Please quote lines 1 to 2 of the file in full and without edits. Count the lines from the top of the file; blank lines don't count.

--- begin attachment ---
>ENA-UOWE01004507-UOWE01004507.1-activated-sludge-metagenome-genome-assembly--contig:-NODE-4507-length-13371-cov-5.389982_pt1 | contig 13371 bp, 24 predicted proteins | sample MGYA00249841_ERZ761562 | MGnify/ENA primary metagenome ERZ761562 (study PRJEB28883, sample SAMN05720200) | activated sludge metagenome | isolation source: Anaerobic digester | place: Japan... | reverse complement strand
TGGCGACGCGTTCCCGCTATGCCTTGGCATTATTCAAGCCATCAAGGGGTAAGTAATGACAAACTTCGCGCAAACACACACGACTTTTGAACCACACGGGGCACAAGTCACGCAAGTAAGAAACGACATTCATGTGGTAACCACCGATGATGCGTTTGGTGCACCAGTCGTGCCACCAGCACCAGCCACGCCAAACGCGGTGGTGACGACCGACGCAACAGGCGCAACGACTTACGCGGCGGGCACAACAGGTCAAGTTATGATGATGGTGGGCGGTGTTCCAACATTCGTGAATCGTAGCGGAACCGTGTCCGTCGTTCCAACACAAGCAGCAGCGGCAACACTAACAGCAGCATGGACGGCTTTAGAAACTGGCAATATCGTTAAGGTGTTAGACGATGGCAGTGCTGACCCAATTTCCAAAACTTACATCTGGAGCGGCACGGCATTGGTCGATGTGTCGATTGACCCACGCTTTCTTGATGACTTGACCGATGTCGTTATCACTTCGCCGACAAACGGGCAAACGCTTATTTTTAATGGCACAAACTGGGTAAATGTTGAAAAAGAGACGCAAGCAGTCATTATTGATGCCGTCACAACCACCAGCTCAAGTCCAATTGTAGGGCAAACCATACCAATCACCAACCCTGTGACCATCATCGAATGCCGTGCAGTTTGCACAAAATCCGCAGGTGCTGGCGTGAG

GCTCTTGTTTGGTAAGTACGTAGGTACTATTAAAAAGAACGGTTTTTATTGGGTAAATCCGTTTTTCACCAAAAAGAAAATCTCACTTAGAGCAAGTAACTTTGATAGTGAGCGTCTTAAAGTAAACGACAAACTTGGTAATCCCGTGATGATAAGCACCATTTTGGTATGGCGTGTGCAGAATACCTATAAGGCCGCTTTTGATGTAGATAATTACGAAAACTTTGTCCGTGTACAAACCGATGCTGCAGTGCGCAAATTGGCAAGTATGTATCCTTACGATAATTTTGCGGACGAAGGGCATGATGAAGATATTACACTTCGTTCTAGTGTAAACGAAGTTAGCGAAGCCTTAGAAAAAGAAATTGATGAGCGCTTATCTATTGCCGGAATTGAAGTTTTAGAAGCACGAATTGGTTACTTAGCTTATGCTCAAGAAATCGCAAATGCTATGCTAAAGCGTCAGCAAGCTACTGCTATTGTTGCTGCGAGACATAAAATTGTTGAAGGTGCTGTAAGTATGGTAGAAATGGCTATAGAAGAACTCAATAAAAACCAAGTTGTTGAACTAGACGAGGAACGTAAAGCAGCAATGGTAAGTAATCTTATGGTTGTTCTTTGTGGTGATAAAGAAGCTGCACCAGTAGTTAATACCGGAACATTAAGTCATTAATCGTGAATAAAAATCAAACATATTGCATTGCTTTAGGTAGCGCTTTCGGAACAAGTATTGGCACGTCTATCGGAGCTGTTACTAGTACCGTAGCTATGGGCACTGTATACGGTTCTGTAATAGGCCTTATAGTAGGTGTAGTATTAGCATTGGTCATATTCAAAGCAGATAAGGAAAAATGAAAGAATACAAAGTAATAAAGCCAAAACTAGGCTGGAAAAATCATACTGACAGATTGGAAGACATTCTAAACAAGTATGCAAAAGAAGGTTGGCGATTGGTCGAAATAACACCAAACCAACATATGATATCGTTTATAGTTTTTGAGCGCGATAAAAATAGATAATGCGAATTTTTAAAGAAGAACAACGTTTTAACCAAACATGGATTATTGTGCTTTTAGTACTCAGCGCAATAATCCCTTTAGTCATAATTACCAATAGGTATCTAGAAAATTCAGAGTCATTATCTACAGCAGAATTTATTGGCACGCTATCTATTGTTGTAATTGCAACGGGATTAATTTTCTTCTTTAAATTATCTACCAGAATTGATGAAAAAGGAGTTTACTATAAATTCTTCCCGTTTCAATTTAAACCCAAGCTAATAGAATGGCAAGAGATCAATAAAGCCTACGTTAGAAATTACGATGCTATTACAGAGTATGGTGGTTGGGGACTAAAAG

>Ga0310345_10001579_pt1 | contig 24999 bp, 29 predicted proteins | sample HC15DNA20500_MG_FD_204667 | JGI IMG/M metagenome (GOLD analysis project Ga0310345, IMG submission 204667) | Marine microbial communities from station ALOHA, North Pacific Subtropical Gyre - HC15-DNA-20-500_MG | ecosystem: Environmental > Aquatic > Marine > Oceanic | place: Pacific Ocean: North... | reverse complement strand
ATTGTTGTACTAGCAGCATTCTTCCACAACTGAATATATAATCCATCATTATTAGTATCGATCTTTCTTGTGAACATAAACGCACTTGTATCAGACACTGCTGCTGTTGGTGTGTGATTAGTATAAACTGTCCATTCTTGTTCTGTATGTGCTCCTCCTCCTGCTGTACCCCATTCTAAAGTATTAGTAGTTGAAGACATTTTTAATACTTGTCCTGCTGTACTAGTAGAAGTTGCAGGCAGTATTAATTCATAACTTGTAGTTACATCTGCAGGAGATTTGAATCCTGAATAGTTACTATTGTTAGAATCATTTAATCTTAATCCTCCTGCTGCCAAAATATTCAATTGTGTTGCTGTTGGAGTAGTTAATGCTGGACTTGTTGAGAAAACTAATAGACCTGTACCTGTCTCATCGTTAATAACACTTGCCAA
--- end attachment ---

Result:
>ENA-UOWE01004507-UOWE01004507.1-activated-sludge-metagenome-genome-assembly--contig:-NODE-4507-length-13371-cov-5.389982_pt1 | contig 13371 bp, 24 predicted proteins | sample MGYA00249841_ERZ761562 | MGnify/ENA primary metagenome ERZ761562 (study PRJEB28883, sample SAMN05720200) | activated sludge metagenome | isolation source: Anaerobic digester | place: Japan... | reverse complement strand
TGGCGACGCGTTCCCGCTATGCCTTGGCATTATTCAAGCCATCAAGGGGTAAGTAATGACAAACTTCGCGCAAACACACACGACTTTTGAACCACACGGGGCACAAGTCACGCAAGTAAGAAACGACATTCATGTGGTAACCACCGATGATGCGTTTGGTGCACCAGTCGTGCCACCAGCACCAGCCACGCCAAACGCGGTGGTGACGACCGACGCAACAGGCGCAACGACTTACGCGGCGGGCACAACAGGTCAAGTTATGATGATGGTGGGCGGTGTTCCAACATTCGTGAATCGTAGCGGAACCGTGTCCGTCGTTCCAACACAAGCAGCAGCGGCAACACTAACAGCAGCATGGACGGCTTTAGAAACTGGCAATATCGTTAAGGTGTTAGACGATGGCAGTGCTGACCCAATTTCCAAAACTTACATCTGGAGCGGCACGGCATTGGTCGATGTGTCGATTGACCCACGCTTTCTTGATGACTTGACCGATGTCGTTATCACTTCGCCGACAAACGGGCAAACGCTTATTTTTAATGGCACAAACTGGGTAAATGTTGAAAAAGAGACGCAAGCAGTCATTATTGATGCCGTCACAACCACCAGCTCAAGTCCAATTGTAGGGCAAACCATACCAATCACCAACCCTGTGACCATCATCGAATGCCGTGCAGTTTGCACAAAATCCGCAGGTGCTGGCGTGAG